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Punchdrunk's The Drowned Man


The Drowned Man by Punchdrunk
Photo by Pari.

I was nervous and excited to see Punchdrunk's The Drowned Man. It felt like everyone I knew had been at least once - all being equally excited and encouraging about it.

Entering the performance space though I was down right anxious. I'd wanted to have my own little adventure so went alone but walking through a dark corridor I felt the need to cling onto someone's arm. I worried I might have a panic attack. The space opened up and I tried to take it in. Where to look, what to explore.

A large group of people rushed past me, with what felt like real purpose and desperation. I followed them and so the adventure began.

I wasn't conscious of anxiety or even myself any more. I was completely engaged with what was happening around me. 

In the programme note Josephine Machon describes the audience's experience as 'a feeling of being submerged in a dream while remaining acutely conscious.' That's exactly right, mixed in with the control of a story-based video game: picking up a document to observe but then eavesdropping on a character's interaction.

A side effect of my medication is over sensitivity to light when tired, and lines around objects moving, and that only added to the dream-like feeling - especially as I found myself moving from semi-darkness into harshly lit stairwells, rushing after another character to see where they were going and why.

The minutiae of details within this production alongside its huge scale make this an incredible and overwhelming experience.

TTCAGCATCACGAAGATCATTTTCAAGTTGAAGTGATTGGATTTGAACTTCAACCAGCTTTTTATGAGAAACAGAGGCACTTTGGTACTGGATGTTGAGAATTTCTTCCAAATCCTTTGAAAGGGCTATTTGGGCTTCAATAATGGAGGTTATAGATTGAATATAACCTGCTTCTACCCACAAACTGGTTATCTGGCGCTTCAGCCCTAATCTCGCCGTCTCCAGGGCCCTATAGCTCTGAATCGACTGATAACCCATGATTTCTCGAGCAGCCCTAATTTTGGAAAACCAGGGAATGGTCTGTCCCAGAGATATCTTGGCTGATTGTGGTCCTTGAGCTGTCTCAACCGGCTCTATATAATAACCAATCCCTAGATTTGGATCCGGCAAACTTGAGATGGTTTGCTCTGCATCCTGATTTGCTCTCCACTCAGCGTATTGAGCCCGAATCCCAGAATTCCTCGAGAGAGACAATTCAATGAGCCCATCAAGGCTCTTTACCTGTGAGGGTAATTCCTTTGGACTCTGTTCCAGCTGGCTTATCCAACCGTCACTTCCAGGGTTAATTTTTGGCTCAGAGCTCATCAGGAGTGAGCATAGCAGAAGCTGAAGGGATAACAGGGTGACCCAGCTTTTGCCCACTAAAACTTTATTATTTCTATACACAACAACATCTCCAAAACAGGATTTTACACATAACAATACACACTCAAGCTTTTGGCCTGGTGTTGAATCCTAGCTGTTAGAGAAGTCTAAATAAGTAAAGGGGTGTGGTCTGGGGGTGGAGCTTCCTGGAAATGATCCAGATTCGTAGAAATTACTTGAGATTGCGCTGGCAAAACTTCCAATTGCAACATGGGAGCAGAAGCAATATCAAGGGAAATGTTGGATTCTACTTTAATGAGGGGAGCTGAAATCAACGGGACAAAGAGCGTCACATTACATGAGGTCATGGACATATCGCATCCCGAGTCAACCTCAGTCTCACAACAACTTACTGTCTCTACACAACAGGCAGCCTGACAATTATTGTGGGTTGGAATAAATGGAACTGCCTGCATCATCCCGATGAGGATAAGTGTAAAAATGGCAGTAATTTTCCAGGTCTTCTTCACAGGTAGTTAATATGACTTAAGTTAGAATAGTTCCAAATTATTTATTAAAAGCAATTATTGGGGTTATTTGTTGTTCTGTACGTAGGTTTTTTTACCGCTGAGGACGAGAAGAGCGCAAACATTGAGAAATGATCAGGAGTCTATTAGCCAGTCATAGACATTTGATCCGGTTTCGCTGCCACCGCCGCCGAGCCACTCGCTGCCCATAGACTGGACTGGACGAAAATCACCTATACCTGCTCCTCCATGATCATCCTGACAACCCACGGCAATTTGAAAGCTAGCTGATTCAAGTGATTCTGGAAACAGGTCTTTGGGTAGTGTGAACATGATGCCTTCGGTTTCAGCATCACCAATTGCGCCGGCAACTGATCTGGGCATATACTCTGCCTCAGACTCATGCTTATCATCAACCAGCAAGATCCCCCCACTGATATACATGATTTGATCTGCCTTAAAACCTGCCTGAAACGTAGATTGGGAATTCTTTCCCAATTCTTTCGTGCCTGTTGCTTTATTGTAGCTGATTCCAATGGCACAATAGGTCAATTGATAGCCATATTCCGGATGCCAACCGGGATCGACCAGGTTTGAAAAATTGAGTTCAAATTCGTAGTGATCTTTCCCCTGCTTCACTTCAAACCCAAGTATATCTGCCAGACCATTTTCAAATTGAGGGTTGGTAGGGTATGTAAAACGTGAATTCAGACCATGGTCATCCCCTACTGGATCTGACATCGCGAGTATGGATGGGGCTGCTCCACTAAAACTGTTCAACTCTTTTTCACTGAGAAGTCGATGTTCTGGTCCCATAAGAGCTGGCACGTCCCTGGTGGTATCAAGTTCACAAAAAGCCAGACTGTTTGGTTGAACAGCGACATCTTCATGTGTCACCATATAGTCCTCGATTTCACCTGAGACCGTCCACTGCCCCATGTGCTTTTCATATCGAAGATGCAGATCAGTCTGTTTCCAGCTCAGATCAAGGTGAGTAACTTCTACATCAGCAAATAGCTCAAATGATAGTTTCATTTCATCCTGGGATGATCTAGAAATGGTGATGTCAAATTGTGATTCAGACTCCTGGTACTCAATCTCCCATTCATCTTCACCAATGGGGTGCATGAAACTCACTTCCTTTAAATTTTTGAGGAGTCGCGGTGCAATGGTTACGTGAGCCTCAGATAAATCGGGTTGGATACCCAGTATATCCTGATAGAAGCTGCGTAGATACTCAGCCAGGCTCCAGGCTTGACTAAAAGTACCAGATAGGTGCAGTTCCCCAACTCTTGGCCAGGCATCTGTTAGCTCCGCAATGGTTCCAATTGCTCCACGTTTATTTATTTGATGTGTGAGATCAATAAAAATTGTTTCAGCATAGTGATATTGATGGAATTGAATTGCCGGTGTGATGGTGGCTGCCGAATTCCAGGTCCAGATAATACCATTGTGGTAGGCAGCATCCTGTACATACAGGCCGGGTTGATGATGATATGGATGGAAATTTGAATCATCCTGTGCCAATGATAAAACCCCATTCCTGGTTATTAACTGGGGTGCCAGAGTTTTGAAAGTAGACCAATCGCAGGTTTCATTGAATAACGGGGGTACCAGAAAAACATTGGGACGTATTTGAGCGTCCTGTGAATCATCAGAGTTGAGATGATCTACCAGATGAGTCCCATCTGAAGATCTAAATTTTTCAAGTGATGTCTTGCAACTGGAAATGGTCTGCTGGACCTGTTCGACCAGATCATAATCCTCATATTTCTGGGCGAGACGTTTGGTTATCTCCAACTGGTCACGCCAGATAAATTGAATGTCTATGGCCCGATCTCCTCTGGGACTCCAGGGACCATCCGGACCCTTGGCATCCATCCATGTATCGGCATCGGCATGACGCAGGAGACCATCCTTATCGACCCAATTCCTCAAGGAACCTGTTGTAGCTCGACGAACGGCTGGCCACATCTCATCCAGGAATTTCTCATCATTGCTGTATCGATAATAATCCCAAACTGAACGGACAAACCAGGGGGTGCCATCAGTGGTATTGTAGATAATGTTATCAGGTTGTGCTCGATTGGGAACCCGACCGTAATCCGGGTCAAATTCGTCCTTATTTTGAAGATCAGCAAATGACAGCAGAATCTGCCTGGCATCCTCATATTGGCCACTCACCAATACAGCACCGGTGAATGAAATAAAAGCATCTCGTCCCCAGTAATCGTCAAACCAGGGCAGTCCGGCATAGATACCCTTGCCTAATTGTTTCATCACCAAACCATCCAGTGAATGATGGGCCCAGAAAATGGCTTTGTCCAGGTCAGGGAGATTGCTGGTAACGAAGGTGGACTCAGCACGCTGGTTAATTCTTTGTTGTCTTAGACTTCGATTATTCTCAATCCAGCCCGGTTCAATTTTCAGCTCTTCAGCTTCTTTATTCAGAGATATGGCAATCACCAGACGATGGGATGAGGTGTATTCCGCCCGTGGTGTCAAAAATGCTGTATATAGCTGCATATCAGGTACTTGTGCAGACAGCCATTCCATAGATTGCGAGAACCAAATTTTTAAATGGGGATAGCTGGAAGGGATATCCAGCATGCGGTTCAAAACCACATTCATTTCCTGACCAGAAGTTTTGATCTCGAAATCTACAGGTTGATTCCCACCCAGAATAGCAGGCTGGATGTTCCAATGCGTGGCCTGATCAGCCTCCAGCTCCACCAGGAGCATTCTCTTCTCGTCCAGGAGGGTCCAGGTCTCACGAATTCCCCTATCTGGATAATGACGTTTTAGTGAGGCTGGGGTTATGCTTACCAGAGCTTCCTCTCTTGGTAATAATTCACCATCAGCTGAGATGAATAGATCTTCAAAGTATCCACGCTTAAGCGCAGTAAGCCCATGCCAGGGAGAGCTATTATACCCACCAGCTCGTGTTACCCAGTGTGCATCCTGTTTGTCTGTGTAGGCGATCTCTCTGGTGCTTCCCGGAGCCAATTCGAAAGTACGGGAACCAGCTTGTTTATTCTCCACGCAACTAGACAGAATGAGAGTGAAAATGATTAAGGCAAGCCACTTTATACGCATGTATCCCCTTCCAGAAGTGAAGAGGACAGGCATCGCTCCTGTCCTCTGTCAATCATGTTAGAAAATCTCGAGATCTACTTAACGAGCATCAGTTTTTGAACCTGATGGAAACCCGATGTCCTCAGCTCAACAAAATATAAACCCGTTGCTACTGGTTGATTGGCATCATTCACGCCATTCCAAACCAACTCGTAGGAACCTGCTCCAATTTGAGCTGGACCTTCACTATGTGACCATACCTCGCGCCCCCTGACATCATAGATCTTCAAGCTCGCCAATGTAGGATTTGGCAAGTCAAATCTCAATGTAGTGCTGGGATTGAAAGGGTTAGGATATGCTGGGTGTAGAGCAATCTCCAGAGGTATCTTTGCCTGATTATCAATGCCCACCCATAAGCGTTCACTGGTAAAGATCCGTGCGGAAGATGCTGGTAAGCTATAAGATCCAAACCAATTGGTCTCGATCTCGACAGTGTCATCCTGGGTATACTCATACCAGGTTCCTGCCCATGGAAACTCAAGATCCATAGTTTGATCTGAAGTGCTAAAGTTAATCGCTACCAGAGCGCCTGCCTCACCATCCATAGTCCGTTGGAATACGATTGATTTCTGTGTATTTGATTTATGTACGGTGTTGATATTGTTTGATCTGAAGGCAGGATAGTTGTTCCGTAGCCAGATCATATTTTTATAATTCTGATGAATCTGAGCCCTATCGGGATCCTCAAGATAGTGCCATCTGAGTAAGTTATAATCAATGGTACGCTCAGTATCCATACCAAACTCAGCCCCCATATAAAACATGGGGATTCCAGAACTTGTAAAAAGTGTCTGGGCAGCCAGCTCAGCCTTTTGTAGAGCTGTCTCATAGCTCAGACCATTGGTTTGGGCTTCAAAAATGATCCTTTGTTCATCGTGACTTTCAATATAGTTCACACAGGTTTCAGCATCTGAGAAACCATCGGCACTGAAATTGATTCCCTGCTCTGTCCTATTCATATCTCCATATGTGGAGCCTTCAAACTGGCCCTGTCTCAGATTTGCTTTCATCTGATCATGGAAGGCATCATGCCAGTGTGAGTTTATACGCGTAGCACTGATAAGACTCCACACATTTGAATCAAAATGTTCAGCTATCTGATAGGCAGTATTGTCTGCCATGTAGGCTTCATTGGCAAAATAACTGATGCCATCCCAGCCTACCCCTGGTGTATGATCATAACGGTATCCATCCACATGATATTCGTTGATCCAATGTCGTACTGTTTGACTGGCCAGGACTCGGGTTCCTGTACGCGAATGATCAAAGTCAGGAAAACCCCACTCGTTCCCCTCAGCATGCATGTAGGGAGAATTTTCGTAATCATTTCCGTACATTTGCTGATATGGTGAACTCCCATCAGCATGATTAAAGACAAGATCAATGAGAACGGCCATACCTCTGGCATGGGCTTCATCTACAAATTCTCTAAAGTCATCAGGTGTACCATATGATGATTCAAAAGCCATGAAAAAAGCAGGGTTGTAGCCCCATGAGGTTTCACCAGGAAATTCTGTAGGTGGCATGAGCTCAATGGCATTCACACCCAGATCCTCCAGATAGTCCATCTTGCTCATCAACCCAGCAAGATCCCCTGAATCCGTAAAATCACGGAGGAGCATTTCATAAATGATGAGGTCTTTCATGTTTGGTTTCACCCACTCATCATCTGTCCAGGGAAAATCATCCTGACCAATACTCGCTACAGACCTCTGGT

I was in awe of the set pieces, the physicality of the performers around it (many of whom come from a dance background), but also the acting.

Don't think that because this is an immersive, experiential production that the acting wouldn't be there as strongly as it would in a straight play. It really is. More so if anything. 

It's heightened by the proximity to, and subsequent intimacy with, the performers. As a character's lover leaves in a jealous rage alongside much of their audience, you share a vulnerable moment that feels so sincere.

You'd think having a masked audience follow you and stay close to you (often overly close) could be off-putting but it seems to intensify the feelings instead.

As the performance finished I felt this strange frustration, thinking "is that it?" - not that I was disappointed, quite the opposite, but just that there was so much I missed, so much more I could have seen. I loved the unique experience I had, but I wanted and needed more time.

Leaving Temple Studios I was in a weird state of mind. I hovered near people excitedly sharing what they'd seen. It seemed everyone had a different story. I heard about characters, set pieces or even entire floors that I hadn't experienced. That's part of it: even with many trips you'll never be able to take it all in. I waited until people dispersed and started to make my way home.

I was buzzing but equally I wanted to continue the silence. It felt odd being back in the real world. I felt the need to follow strangers, but resisted. They wouldn't be interesting enough anyway.

Perhaps out of a need to continue making choices I ate at Yo Sushi, replaying the past few hours - enjoying the flashbacks to strange images but with an aching curiosity as to what I'd missed.

I think that lingering curiosity is a big part of the experience. You can go once and live with that, but the fact that you don't have to makes a return visit very tempting.

Knowing they close on Sunday 6th July it was a bit of a now or never situation. So, I've decided to go with the now option and satisfy that curiosity by booking for next Sunday. It was just too tempting.



You should also check out my friend's brilliantly written blogpost on his Drowned Man experience.

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